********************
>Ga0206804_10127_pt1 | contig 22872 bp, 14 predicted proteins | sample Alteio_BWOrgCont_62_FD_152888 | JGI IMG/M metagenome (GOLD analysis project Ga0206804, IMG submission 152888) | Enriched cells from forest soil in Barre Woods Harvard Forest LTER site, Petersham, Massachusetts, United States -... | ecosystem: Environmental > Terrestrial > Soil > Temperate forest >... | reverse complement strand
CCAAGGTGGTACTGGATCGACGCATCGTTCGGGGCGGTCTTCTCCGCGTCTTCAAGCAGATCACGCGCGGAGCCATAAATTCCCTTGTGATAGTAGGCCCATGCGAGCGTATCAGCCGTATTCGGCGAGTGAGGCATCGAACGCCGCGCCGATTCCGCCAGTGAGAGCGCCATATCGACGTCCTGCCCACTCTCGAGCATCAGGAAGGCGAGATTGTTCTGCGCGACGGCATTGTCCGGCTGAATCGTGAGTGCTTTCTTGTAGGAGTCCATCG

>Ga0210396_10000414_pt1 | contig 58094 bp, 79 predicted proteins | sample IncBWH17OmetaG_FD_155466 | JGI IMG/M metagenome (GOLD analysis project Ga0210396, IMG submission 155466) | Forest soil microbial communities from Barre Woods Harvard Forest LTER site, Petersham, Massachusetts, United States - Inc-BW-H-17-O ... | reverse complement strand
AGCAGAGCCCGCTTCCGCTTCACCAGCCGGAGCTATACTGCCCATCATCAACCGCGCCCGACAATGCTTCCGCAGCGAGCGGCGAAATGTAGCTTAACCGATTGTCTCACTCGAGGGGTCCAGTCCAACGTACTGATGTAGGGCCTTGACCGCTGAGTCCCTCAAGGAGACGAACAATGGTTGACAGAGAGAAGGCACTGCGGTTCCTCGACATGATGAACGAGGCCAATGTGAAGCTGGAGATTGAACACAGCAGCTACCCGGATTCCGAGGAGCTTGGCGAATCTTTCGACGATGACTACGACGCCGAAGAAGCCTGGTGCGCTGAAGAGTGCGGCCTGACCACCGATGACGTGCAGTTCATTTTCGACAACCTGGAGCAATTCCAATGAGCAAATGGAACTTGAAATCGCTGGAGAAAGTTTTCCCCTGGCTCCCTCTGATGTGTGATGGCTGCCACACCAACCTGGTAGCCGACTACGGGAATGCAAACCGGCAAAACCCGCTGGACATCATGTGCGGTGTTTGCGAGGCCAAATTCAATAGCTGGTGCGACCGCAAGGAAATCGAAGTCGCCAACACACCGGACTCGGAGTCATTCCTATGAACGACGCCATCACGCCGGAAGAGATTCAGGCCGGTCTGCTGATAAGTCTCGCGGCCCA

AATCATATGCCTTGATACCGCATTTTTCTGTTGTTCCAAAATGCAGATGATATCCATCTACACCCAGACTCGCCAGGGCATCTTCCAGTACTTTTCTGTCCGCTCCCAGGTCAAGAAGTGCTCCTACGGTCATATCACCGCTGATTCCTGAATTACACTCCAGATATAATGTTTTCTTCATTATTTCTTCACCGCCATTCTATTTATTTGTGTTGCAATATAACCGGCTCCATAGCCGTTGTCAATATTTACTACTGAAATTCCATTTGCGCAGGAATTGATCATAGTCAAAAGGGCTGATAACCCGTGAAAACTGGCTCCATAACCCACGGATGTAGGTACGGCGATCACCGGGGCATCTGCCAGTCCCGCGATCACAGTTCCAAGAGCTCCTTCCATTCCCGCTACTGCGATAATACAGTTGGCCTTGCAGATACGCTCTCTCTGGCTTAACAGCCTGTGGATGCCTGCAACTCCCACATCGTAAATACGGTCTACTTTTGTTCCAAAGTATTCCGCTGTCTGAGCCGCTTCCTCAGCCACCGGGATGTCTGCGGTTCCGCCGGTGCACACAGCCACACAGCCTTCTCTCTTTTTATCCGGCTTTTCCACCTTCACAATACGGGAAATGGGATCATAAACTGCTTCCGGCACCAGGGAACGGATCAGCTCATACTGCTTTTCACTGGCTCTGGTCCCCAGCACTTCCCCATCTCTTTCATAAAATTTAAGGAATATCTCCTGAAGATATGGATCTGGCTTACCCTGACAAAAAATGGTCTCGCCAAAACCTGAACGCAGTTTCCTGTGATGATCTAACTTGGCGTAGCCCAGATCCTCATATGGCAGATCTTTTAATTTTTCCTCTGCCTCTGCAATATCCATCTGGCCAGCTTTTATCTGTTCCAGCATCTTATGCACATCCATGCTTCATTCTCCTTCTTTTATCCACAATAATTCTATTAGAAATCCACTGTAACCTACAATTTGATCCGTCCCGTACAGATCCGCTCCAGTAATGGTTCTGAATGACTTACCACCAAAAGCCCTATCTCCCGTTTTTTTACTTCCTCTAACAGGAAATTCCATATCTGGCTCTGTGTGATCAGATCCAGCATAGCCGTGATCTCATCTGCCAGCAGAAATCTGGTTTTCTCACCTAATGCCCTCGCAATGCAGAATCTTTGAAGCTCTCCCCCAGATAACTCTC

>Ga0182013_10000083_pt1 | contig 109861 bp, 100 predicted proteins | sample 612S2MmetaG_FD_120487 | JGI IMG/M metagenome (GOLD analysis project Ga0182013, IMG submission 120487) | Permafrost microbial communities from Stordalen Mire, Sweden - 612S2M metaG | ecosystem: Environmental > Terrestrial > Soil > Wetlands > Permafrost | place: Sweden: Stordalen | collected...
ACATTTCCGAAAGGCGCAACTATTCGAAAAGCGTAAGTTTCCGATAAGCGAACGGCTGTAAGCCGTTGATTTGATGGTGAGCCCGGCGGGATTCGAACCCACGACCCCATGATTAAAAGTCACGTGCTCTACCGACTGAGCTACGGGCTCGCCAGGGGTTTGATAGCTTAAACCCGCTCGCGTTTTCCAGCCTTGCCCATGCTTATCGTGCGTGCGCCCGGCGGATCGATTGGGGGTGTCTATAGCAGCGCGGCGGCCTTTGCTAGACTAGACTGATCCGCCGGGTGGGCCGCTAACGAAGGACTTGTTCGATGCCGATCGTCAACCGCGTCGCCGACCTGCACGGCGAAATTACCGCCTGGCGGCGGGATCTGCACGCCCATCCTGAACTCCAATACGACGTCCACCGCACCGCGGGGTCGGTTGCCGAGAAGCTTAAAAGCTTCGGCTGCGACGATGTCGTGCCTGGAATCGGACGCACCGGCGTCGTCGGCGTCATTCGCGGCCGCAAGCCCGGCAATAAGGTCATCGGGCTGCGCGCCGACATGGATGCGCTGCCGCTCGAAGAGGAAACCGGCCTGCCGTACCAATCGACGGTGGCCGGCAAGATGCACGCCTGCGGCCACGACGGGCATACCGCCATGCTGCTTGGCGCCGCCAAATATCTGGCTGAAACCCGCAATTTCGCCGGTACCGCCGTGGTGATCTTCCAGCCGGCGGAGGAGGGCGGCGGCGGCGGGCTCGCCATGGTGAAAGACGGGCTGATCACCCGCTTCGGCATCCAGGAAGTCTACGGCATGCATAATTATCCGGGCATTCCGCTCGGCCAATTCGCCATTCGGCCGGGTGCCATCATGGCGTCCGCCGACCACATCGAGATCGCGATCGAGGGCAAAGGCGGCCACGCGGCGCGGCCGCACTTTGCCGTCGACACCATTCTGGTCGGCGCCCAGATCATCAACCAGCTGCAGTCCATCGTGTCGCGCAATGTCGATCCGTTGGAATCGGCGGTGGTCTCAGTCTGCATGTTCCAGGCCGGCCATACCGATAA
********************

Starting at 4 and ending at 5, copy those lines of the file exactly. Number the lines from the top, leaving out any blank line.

AGCAGAGCCCGCTTCCGCTTCACCAGCCGGAGCTATACTGCCCATCATCAACCGCGCCCGACAATGCTTCCGCAGCGAGCGGCGAAATGTAGCTTAACCGATTGTCTCACTCGAGGGGTCCAGTCCAACGTACTGATGTAGGGCCTTGACCGCTGAGTCCCTCAAGGAGACGAACAATGGTTGACAGAGAGAAGGCACTGCGGTTCCTCGACATGATGAACGAGGCCAATGTGAAGCTGGAGATTGAACACAGCAGCTACCCGGATTCCGAGGAGCTTGGCGAATCTTTCGACGATGACTACGACGCCGAAGAAGCCTGGTGCGCTGAAGAGTGCGGCCTGACCACCGATGACGTGCAGTTCATTTTCGACAACCTGGAGCAATTCCAATGAGCAAATGGAACTTGAAATCGCTGGAGAAAGTTTTCCCCTGGCTCCCTCTGATGTGTGATGGCTGCCACACCAACCTGGTAGCCGACTACGGGAATGCAAACCGGCAAAACCCGCTGGACATCATGTGCGGTGTTTGCGAGGCCAAATTCAATAGCTGGTGCGACCGCAAGGAAATCGAAGTCGCCAACACACCGGACTCGGAGTCATTCCTATGAACGACGCCATCACGCCGGAAGAGATTCAGGCCGGTCTGCTGATAAGTCTCGCGGCCCA

AATCATATGCCTTGATACCGCATTTTTCTGTTGTTCCAAAATGCAGATGATATCCATCTACACCCAGACTCGCCAGGGCATCTTCCAGTACTTTTCTGTCCGCTCCCAGGTCAAGAAGTGCTCCTACGGTCATATCACCGCTGATTCCTGAATTACACTCCAGATATAATGTTTTCTTCATTATTTCTTCACCGCCATTCTATTTATTTGTGTTGCAATATAACCGGCTCCATAGCCGTTGTCAATATTTACTACTGAAATTCCATTTGCGCAGGAATTGATCATAGTCAAAAGGGCTGATAACCCGTGAAAACTGGCTCCATAACCCACGGATGTAGGTACGGCGATCACCGGGGCATCTGCCAGTCCCGCGATCACAGTTCCAAGAGCTCCTTCCATTCCCGCTACTGCGATAATACAGTTGGCCTTGCAGATACGCTCTCTCTGGCTTAACAGCCTGTGGATGCCTGCAACTCCCACATCGTAAATACGGTCTACTTTTGTTCCAAAGTATTCCGCTGTCTGAGCCGCTTCCTCAGCCACCGGGATGTCTGCGGTTCCGCCGGTGCACACAGCCACACAGCCTTCTCTCTTTTTATCCGGCTTTTCCACCTTCACAATACGGGAAATGGGATCATAAACTGCTTCCGGCACCAGGGAACGGATCAGCTCATACTGCTTTTCACTGGCTCTGGTCCCCAGCACTTCCCCATCTCTTTCATAAAATTTAAGGAATATCTCCTGAAGATATGGATCTGGCTTACCCTGACAAAAAATGGTCTCGCCAAAACCTGAACGCAGTTTCCTGTGATGATCTAACTTGGCGTAGCCCAGATCCTCATATGGCAGATCTTTTAATTTTTCCTCTGCCTCTGCAATATCCATCTGGCCAGCTTTTATCTGTTCCAGCATCTTATGCACATCCATGCTTCATTCTCCTTCTTTTATCCACAATAATTCTATTAGAAATCCACTGTAACCTACAATTTGATCCGTCCCGTACAGATCCGCTCCAGTAATGGTTCTGAATGACTTACCACCAAAAGCCCTATCTCCCGTTTTTTTACTTCCTCTAACAGGAAATTCCATATCTGGCTCTGTGTGATCAGATCCAGCATAGCCGTGATCTCATCTGCCAGCAGAAATCTGGTTTTCTCACCTAATGCCCTCGCAATGCAGAATCTTTGAAGCTCTCCCCCAGATAACTCTC